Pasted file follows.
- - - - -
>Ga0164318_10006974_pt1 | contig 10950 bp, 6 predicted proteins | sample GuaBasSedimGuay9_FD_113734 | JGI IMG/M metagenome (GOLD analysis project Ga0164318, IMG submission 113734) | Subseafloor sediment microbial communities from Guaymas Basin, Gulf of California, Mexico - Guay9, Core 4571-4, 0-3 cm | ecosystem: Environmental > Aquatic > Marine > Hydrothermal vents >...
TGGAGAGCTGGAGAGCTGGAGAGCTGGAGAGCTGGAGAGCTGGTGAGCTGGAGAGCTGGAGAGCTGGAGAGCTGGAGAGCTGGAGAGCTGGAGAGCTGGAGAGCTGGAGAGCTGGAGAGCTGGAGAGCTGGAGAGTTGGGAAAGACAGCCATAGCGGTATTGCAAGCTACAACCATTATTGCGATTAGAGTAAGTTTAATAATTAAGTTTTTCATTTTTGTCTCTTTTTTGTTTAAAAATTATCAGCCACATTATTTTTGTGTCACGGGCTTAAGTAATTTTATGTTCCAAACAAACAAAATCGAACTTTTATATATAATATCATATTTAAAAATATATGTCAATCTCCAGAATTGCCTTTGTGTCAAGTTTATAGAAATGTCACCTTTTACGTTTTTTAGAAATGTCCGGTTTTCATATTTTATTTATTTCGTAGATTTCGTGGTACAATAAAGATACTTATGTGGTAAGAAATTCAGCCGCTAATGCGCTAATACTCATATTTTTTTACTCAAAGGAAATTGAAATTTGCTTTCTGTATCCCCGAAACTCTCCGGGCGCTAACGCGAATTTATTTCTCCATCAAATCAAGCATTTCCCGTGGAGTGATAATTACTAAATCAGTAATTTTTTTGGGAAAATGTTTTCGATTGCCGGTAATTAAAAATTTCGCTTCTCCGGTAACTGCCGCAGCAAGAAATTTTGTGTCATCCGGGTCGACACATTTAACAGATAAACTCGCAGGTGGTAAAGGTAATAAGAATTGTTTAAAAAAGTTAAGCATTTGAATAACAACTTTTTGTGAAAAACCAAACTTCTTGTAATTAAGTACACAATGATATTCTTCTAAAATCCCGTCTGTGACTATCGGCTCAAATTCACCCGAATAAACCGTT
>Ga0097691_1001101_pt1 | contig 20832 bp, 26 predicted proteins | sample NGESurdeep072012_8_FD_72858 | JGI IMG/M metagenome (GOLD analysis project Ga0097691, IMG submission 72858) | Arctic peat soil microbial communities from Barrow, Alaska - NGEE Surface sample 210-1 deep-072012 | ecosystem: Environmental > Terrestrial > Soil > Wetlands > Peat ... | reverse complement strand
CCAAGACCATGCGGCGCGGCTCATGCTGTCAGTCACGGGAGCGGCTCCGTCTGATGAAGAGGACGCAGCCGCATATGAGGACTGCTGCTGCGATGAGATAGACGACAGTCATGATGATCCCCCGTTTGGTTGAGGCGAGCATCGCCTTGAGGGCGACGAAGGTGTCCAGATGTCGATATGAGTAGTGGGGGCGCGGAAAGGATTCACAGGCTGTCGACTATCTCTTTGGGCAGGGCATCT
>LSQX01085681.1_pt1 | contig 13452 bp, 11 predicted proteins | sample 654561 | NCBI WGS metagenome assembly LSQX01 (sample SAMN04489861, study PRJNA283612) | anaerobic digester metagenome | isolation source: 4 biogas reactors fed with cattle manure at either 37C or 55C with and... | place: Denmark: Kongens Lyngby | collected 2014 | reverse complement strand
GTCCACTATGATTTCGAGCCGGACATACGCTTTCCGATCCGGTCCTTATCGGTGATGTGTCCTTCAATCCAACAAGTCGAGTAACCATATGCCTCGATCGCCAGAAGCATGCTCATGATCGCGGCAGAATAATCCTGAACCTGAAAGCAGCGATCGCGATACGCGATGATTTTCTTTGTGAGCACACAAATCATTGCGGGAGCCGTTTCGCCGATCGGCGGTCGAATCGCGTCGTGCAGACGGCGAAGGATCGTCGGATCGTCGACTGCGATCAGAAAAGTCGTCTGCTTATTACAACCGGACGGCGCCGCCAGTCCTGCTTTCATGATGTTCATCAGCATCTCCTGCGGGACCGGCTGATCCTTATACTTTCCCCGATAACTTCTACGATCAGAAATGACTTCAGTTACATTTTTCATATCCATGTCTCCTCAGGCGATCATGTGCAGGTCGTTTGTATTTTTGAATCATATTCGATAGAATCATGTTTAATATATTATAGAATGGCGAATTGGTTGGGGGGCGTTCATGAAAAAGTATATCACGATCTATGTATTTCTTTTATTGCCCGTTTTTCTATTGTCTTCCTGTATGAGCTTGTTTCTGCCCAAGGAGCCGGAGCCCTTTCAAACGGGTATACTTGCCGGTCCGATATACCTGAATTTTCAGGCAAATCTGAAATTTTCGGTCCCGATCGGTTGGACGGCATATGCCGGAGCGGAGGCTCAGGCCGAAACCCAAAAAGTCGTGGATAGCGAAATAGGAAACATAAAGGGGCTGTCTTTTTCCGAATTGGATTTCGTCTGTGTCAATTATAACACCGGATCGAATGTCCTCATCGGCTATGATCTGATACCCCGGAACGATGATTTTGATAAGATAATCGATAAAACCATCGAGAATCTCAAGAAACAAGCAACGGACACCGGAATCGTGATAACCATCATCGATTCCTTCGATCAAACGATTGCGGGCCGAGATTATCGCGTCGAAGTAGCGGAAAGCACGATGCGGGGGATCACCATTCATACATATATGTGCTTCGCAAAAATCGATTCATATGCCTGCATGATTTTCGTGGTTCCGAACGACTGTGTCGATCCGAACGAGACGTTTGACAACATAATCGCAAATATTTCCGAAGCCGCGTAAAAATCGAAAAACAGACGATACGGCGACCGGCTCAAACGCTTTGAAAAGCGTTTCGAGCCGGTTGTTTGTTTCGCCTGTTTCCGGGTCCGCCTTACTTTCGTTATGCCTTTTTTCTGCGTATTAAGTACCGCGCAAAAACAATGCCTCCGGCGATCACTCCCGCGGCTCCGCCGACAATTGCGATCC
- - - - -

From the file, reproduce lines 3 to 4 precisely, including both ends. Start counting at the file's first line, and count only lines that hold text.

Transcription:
>Ga0097691_1001101_pt1 | contig 20832 bp, 26 predicted proteins | sample NGESurdeep072012_8_FD_72858 | JGI IMG/M metagenome (GOLD analysis project Ga0097691, IMG submission 72858) | Arctic peat soil microbial communities from Barrow, Alaska - NGEE Surface sample 210-1 deep-072012 | ecosystem: Environmental > Terrestrial > Soil > Wetlands > Peat ... | reverse complement strand
CCAAGACCATGCGGCGCGGCTCATGCTGTCAGTCACGGGAGCGGCTCCGTCTGATGAAGAGGACGCAGCCGCATATGAGGACTGCTGCTGCGATGAGATAGACGACAGTCATGATGATCCCCCGTTTGGTTGAGGCGAGCATCGCCTTGAGGGCGACGAAGGTGTCCAGATGTCGATATGAGTAGTGGGGGCGCGGAAAGGATTCACAGGCTGTCGACTATCTCTTTGGGCAGGGCATCT